Image for Palms & Ashes: What a Time for a Holy Week

Palms & Ashes: What a Time for a Holy Week

Photo of Bonnie BlaylockBonnie Blaylock | Bio

Bonnie Blaylock

Bonnie holds an M.A. in creative writing from the University of Tennessee. After translating science-ese into articles and papers for the Oak Ridge National Laboratory, for over 20 years she owned a small-animal veterinary hospital with her husband while raising their two children, beekeeping, and traveling extensively. Returning to her creative writing roots, she hosts a blog of personal essays @bonnieblaylock.com. She has completed two novels and is currently at work on a third.

It’s Holy Week 2020, and I think we can all agree this has been an especially Lenty season of Lent.

When I was a kid growing up in my big, Catholic family, Lent was something that set us apart. It began with having to explain to my friends why I had a black smear of ashes on my forehead. Then, it was a steady procession of opting for fish on Fridays in the school cafeteria as a means of weekly fasting from meat, and of course, the obligatory giving up something dear for forty days–usually chocolate or gum because what kid is interested in actual painful, long-term self-denial?

For much of my adult life I walked away from the liturgical season of Lent. It represented rigidity and rules in a practice only “high church” people adhered to.

What a year 2020 has been, though.

Ash Wednesday fell on February 26, when cases of COVID-19 in the United States had barely reached double digits and churches openly held services, priests and pastors boldly marking participants with ashes from palms burnt the previous year. Corona was a distant storm gathering strength on the horizon.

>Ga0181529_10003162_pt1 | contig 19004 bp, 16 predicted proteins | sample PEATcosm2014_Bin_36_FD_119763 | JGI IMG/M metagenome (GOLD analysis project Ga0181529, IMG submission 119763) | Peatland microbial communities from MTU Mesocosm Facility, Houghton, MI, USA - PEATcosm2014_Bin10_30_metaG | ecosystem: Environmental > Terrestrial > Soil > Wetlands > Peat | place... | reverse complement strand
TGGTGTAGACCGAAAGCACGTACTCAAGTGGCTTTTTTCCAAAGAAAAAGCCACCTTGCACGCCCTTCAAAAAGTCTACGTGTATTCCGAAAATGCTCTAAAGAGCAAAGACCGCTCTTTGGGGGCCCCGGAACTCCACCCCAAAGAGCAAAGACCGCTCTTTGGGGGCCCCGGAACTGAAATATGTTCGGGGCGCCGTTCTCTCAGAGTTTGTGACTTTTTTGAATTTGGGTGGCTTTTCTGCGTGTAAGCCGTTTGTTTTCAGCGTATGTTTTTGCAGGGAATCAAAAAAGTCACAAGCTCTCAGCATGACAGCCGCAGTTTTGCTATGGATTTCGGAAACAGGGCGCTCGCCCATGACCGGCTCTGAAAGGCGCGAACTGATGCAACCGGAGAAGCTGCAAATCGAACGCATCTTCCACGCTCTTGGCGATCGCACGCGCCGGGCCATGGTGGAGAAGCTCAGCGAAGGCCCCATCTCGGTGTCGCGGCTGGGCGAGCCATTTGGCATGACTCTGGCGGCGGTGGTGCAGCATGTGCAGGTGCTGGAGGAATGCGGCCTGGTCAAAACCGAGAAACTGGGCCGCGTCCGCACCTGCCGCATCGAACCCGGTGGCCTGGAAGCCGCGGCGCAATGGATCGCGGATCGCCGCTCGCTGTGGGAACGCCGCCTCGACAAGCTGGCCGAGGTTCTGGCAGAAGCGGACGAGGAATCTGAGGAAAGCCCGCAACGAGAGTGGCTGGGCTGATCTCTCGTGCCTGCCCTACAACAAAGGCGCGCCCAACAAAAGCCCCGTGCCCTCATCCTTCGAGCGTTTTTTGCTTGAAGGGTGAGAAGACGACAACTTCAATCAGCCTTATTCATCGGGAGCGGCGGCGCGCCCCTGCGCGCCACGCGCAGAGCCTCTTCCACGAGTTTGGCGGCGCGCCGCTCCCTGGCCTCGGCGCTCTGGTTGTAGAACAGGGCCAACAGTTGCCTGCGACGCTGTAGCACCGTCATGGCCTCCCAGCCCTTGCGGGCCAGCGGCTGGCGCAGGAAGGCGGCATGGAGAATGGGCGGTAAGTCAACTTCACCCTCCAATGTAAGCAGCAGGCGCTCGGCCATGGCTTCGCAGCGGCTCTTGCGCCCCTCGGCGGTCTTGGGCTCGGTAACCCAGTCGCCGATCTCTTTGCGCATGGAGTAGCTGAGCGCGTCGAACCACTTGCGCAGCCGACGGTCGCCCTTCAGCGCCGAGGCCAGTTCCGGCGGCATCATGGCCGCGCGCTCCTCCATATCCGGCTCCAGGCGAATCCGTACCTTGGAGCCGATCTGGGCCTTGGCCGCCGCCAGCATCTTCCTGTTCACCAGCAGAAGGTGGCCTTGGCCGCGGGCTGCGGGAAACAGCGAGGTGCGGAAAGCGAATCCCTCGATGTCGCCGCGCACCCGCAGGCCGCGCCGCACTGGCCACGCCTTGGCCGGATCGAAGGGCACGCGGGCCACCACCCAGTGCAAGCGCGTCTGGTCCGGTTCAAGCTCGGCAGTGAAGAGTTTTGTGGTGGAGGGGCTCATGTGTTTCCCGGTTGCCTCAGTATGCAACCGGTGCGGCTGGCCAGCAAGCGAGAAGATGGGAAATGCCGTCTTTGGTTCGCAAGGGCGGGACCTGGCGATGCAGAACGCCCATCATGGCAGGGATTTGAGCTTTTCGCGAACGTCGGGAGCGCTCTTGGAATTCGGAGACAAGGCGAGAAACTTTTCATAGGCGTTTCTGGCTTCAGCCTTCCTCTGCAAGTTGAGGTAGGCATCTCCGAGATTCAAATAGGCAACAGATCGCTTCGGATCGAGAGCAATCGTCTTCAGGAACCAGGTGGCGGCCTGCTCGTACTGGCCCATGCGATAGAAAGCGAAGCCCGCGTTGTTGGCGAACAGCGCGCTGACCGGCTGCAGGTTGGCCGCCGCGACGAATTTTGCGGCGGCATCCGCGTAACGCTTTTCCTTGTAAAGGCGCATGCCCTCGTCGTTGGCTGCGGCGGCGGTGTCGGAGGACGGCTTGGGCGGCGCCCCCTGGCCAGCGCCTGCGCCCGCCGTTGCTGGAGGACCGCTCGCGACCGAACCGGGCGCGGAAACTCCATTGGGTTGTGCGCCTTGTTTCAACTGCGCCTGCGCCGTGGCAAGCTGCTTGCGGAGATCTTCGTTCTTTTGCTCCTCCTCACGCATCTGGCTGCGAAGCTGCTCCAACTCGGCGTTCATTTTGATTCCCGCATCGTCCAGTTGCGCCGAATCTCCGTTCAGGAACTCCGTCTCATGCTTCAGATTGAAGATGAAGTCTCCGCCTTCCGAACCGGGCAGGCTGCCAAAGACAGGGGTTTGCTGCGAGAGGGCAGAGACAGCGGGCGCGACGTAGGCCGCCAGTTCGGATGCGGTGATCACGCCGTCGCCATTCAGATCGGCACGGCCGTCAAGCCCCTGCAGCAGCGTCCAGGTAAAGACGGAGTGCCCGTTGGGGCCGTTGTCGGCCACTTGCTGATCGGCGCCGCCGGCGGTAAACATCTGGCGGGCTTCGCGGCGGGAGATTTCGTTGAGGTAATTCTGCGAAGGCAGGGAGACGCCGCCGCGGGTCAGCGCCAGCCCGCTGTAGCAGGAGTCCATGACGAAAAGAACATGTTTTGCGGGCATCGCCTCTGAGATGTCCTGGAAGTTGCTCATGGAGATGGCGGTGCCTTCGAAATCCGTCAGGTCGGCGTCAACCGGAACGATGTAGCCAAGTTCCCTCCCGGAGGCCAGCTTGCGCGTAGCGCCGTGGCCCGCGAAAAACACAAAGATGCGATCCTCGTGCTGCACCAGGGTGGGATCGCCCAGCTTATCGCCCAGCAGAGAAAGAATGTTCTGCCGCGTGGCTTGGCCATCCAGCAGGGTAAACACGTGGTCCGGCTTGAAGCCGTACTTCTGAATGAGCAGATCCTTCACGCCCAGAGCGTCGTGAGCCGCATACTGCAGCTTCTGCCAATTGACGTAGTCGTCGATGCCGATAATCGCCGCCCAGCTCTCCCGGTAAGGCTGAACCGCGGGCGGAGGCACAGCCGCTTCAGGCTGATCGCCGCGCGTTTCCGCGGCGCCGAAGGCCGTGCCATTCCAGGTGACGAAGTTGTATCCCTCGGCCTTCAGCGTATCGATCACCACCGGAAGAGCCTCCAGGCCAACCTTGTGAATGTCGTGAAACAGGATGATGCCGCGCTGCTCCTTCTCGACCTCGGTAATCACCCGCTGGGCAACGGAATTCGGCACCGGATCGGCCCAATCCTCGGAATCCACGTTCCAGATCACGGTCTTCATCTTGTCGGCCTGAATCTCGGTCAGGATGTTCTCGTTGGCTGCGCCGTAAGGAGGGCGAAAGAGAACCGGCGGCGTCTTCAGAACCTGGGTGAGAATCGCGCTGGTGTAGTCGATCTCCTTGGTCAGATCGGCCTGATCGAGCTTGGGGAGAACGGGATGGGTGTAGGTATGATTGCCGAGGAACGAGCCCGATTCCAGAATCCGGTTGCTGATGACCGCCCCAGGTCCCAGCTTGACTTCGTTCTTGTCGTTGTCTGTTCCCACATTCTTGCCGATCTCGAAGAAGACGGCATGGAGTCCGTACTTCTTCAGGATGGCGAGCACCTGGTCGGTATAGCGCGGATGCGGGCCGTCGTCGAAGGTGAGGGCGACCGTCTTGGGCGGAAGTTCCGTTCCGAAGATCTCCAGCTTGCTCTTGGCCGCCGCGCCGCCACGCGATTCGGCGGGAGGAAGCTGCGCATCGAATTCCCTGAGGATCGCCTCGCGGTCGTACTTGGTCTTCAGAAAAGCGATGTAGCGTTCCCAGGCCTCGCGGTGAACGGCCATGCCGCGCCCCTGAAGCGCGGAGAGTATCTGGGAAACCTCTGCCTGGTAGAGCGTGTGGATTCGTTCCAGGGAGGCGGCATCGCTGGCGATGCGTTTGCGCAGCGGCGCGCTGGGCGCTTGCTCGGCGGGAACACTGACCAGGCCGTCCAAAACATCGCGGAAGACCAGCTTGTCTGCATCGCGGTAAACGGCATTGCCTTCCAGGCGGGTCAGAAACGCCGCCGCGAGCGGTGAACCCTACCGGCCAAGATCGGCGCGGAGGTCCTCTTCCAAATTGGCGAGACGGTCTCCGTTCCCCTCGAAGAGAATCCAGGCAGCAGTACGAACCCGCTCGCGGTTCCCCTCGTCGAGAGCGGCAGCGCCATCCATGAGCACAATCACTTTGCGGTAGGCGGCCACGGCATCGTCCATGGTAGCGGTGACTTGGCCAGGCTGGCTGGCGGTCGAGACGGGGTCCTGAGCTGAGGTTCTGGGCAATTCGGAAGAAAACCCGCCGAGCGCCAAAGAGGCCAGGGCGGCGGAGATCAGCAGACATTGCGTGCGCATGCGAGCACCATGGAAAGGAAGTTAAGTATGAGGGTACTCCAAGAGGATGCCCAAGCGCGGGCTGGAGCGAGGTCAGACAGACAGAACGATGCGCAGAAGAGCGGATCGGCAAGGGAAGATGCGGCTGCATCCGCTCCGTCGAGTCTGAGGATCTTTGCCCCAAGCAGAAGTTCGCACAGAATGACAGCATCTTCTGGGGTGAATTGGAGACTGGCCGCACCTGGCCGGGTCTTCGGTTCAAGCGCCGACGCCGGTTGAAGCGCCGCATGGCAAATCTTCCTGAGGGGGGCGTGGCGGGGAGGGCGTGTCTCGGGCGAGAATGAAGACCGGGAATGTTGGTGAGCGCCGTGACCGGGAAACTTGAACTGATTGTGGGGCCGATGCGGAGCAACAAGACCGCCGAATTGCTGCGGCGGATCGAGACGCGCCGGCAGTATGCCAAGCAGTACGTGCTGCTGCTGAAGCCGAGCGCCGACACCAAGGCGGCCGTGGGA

2020, for so many of us, has brought us to the foot of the cross. You might say we’ve been given 20/20 perspective or vision.

This spring, for the season of Lent, I committed to a forty-day word fast. Nothing so austere as a complete vow of silence, but almost as challenging: being mindful and censoring words of complaint, judgement, grumbling, or criticism. Perfect timing for mind-blowing news reports, crushing anxiety, and a houseful of bored family members.

Turns out words were only a drop in the Sacrifice Ocean.

A pandemic has brought Lent, unbidden, to our doorsteps. The forty-day period before Easter is meant to remind us of sacrifice and suffering, to place on our tongues a small, bitter taste of going without and denying self. Lent suggests that we, in the smallest of ways, mirror the path Jesus took, the one that began with His triumphal entry into Jerusalem on Palm Sunday.

A very large crowd spread their cloaks on the road, while others cut branches from the trees and spread them on the road. The crowds that went ahead of Him and those that followed shouted, “Hosanna to the Son of David!’ “Blessed is He who comes in the name of the Lord!” “Hosanna in the highest!” (Matthew 21:8-9, NIV). 

Could they have misread the situation more? As the hooves of the donkey that carried Him crunched atop the palm-strewn road, Jesus was headed not toward the powerful kingship they expected but towards an unimagined sacrifice.